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Venture Capital

Fred Wilson: It’s a Good Time to Invest in Media Companies

Among Venture Capitalists I read, Fred Wilson ranks among the highest. A venture capitalist since 1987, he is currently a partner at Union Square Ventures; formerly having founded Flatiron Partners.

USV should come to mind among the many venture firms familiar in media, Union Square had billion dollar exits every year from 2011 to 2017 including Zynga in 2011, Tumblr in 2013, Twitter in 2013, and Twilio in 2016, among many. Besides that, they’re in Behance, Boxee (acquired by Samsung), Clarifai, Del.icio.us, The Recount, Disqus, DuoLingo, Feedburner, Figure 1, Quizlet, Radionomy, and Yieldmo.

Wilson publishes a blog called AVC: musings of a VC in NYC where he publishes one post per day, a bit of a solid reminder of Gary Vaynerchuk’s recent encouragement that everyone is a media company. AVC usually covers a topic related to venture capital, entrepreneurship, or the Internet, every day. A favorite article is a very recent one, Grinding

It is tempting to search for the one magic move that will make everything better. A new VP of Sales. A new database layer in your tech stack. A new brand for your company. Moving everything to the cloud. More capital in the business.

But it is rarely one thing that a business needs to succeed. It is often a little bit of everything.

But it’s not AVC’s recent articles that I really wanted to share, it’s an interview had with Business Insider’s Lucia Moses, drafting off USV’s investment in The Recount.

“Eighteen months ago, I had breakfast with John Heilemann and he told me that his world, political media, was challenged in the shift from linear television (ie cable news) to real-time mobile (ie Twitter). He saw an opportunity to address that by filling the void in between them with news content that was made for real-time mobile consumption but had the journalistic integrity and production values of linear television.

I said to him “you should start a company to fill that void and you should get John Battelle to join you in starting that business.””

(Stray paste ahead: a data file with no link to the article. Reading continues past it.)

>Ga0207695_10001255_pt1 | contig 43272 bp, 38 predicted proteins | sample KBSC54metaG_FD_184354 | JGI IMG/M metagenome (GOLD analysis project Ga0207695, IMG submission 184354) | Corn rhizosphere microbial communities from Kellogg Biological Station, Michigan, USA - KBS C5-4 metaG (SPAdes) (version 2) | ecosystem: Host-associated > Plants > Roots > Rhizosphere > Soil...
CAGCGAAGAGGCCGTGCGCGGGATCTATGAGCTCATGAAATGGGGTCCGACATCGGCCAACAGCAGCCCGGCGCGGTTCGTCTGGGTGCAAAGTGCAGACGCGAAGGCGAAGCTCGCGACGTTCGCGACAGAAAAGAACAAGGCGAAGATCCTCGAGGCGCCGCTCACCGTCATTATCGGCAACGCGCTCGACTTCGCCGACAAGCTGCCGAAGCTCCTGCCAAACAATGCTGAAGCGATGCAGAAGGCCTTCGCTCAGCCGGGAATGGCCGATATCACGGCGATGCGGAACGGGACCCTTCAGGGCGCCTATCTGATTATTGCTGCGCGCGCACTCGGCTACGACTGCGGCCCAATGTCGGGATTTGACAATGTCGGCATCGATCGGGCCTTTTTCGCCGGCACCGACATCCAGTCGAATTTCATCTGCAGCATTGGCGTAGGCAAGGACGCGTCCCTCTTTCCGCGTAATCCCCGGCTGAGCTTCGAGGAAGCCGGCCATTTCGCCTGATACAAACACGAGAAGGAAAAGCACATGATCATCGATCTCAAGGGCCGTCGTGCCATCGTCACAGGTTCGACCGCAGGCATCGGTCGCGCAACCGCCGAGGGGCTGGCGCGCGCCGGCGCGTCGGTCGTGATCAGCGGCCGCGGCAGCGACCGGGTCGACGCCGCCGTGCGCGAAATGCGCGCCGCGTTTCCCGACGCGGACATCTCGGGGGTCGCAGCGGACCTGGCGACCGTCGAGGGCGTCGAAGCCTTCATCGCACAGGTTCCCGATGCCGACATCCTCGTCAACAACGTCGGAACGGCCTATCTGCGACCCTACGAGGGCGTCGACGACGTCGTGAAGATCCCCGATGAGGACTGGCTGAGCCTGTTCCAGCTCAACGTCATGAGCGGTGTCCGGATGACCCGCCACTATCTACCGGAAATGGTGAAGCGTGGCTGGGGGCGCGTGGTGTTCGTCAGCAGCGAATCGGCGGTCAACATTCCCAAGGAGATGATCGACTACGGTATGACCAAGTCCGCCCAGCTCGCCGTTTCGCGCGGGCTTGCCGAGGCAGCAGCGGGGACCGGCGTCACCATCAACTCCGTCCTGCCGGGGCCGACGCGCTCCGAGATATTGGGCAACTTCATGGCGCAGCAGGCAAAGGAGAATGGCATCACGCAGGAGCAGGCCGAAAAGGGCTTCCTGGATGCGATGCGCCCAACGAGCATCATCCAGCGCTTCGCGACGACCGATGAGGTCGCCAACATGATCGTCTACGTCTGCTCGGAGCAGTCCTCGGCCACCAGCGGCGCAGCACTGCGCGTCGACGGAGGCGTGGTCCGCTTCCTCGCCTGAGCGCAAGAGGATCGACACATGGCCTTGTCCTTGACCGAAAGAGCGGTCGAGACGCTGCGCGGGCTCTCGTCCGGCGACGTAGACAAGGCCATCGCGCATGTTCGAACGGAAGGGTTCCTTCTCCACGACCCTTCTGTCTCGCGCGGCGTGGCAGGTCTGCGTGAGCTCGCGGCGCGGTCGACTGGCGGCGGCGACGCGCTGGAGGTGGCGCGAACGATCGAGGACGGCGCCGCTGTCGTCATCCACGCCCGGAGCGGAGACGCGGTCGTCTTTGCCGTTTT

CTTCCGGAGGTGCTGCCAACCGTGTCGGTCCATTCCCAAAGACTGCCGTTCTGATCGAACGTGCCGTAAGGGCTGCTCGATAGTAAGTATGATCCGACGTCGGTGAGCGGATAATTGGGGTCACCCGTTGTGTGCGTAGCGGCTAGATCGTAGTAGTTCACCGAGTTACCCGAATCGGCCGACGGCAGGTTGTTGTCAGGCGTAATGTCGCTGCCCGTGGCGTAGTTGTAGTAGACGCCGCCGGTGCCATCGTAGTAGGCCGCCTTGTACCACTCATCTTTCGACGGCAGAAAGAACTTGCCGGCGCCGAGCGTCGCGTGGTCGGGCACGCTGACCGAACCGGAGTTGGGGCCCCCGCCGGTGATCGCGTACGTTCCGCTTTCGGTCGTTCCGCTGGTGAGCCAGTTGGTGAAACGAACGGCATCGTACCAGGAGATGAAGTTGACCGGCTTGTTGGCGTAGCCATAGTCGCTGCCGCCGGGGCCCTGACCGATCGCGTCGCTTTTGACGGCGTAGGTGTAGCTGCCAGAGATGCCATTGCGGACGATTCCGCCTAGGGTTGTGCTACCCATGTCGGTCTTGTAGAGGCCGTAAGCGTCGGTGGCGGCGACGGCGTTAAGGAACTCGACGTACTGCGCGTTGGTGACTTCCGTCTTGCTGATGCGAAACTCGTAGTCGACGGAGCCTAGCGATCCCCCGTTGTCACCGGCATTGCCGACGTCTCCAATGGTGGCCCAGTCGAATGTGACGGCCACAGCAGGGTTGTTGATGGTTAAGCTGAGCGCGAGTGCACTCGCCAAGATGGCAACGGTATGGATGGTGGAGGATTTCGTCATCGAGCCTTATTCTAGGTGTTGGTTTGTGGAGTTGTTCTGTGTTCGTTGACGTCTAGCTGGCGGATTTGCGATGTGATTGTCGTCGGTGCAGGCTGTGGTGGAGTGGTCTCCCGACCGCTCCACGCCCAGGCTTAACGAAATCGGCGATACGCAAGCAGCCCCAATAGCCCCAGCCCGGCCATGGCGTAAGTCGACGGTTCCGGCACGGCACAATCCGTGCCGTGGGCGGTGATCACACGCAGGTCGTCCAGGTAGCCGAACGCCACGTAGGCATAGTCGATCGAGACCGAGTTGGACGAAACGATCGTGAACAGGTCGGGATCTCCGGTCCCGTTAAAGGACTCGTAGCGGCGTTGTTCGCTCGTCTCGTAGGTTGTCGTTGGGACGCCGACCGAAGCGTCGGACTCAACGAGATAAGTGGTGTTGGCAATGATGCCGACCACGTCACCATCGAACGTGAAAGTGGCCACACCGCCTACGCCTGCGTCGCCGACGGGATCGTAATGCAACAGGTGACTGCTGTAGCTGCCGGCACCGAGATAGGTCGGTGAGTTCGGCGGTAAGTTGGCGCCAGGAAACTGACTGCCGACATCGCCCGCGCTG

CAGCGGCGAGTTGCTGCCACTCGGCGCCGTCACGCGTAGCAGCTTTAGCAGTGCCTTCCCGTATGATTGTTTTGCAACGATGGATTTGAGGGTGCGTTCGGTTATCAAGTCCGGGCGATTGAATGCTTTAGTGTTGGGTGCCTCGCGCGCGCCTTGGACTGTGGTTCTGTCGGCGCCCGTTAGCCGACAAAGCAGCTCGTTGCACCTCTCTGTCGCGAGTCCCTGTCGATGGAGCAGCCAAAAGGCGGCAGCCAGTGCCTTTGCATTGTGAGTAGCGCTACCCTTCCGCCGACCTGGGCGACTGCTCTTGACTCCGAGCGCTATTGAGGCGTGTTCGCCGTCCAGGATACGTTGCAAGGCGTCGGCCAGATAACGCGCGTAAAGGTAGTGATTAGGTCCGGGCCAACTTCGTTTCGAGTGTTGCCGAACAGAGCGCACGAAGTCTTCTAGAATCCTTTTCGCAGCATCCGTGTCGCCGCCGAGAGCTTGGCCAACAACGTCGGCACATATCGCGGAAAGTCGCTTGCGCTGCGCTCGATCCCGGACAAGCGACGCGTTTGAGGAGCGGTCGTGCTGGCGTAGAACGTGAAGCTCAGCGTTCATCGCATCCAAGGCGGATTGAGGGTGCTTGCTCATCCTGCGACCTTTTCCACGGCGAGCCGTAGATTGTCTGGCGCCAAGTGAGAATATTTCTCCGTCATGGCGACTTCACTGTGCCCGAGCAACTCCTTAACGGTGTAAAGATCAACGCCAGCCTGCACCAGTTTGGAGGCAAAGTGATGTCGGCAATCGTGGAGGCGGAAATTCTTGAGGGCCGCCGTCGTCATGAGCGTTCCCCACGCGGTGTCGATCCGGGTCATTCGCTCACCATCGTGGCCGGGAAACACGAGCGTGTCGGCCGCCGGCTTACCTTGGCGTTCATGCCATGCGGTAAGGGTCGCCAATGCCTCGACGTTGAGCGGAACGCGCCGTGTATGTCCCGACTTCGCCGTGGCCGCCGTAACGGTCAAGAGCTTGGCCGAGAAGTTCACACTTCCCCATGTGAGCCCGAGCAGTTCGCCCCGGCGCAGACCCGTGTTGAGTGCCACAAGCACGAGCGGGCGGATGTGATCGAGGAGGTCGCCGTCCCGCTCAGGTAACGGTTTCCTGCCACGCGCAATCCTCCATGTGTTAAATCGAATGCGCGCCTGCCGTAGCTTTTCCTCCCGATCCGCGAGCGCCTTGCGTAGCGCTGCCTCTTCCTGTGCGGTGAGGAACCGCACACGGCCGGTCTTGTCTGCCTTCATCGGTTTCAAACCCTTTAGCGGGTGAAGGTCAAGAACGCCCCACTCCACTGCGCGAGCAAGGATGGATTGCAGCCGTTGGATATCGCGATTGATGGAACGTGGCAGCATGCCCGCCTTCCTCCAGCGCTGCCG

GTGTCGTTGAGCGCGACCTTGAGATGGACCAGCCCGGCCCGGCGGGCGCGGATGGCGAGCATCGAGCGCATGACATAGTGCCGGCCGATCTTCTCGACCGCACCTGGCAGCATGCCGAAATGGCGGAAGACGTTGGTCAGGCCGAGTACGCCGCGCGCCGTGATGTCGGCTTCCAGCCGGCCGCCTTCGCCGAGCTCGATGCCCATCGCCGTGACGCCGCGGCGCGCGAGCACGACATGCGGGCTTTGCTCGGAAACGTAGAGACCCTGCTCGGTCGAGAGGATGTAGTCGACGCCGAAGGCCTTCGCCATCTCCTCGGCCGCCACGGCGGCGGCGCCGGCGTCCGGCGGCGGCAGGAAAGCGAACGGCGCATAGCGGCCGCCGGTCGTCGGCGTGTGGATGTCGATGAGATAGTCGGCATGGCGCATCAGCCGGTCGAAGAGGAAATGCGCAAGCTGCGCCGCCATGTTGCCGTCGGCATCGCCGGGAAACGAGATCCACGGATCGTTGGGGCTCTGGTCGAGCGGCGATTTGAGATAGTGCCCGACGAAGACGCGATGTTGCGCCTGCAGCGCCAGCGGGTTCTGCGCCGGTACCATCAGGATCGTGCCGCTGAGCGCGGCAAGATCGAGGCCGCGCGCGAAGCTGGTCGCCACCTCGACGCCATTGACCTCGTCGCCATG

Fred Wilson, AVC

It’s a good time to invest in media companies

Lots of media companies, meanwhile, are consolidating and downsizing. He thinks upstarts and digital companies will find success going back to more traditional models — Amazon launching physical stores, Netflix going into movie theaters, and digital media companies buying print arms. He doesn’t think WeWork and Uber’s highly-publicized problems will make investors any more likely to push startups in their portfolios toward profitability. There’s still plenty of cash to go around for people with big (profitless) visions. He’s a fan of direct listings — a newish alternative to a traditional IPO that other venture capitalists like Bill Gurley have been crowing about, too.

Lucia Moses, Business Insider

Fred Wilson’s most notable advice from his chat with Moses? “I think it’s important to stay lean. Keep costs low. Create lots of content without creating a huge infrastructure. “

“Venture has had a love-hate relationship with media”

The interview is a must read as the two quickly weave through streaming media, audio and mobile, print, and more, noting that venture capital comes and goes, being enthusiastic and exuberant about the space before turning and being conservative about innovation in media. Must read, ultimately, because Wilson teases out the convergences and unexpected directions many companies are taking, leading investor interest.

Unexpected directions such as digital media companies buying print, Netflix getting into the theater business, or the many traditional news publishers looking to audio and mobile.

What left me most excited, is an affirmation of a point we constantly make in startup communities beyond the coasts of the United States, where investors seem to be pressuring early monitization and profitability, “I don’t think there’s going to be a material change in incentives to get to profitability quicker. There’s still a tremendous amount of capital to fund losses. And entrepreneurs with big visions who need investment to fund them are still going to find it.”

Where they find it, regardless of what they’re doing, seems to be through an embrace of the impact of media.

Paul O'Brien

Silicon Valley technology and startup veteran, Paul O'Brien is affectionately known as SEO'Brien for an extensive past in the search industry. Today as CEO and Founder of MediaTech Ventures, O'Brien works in Venture Capital Economic Development, serving the investment and venture capital economies directly, through thought leadership, consulting, and startup development. More, a regional Director of the Founder Institute incubator and mentor in DivInc, Galvanize, and various startup Accelerators.

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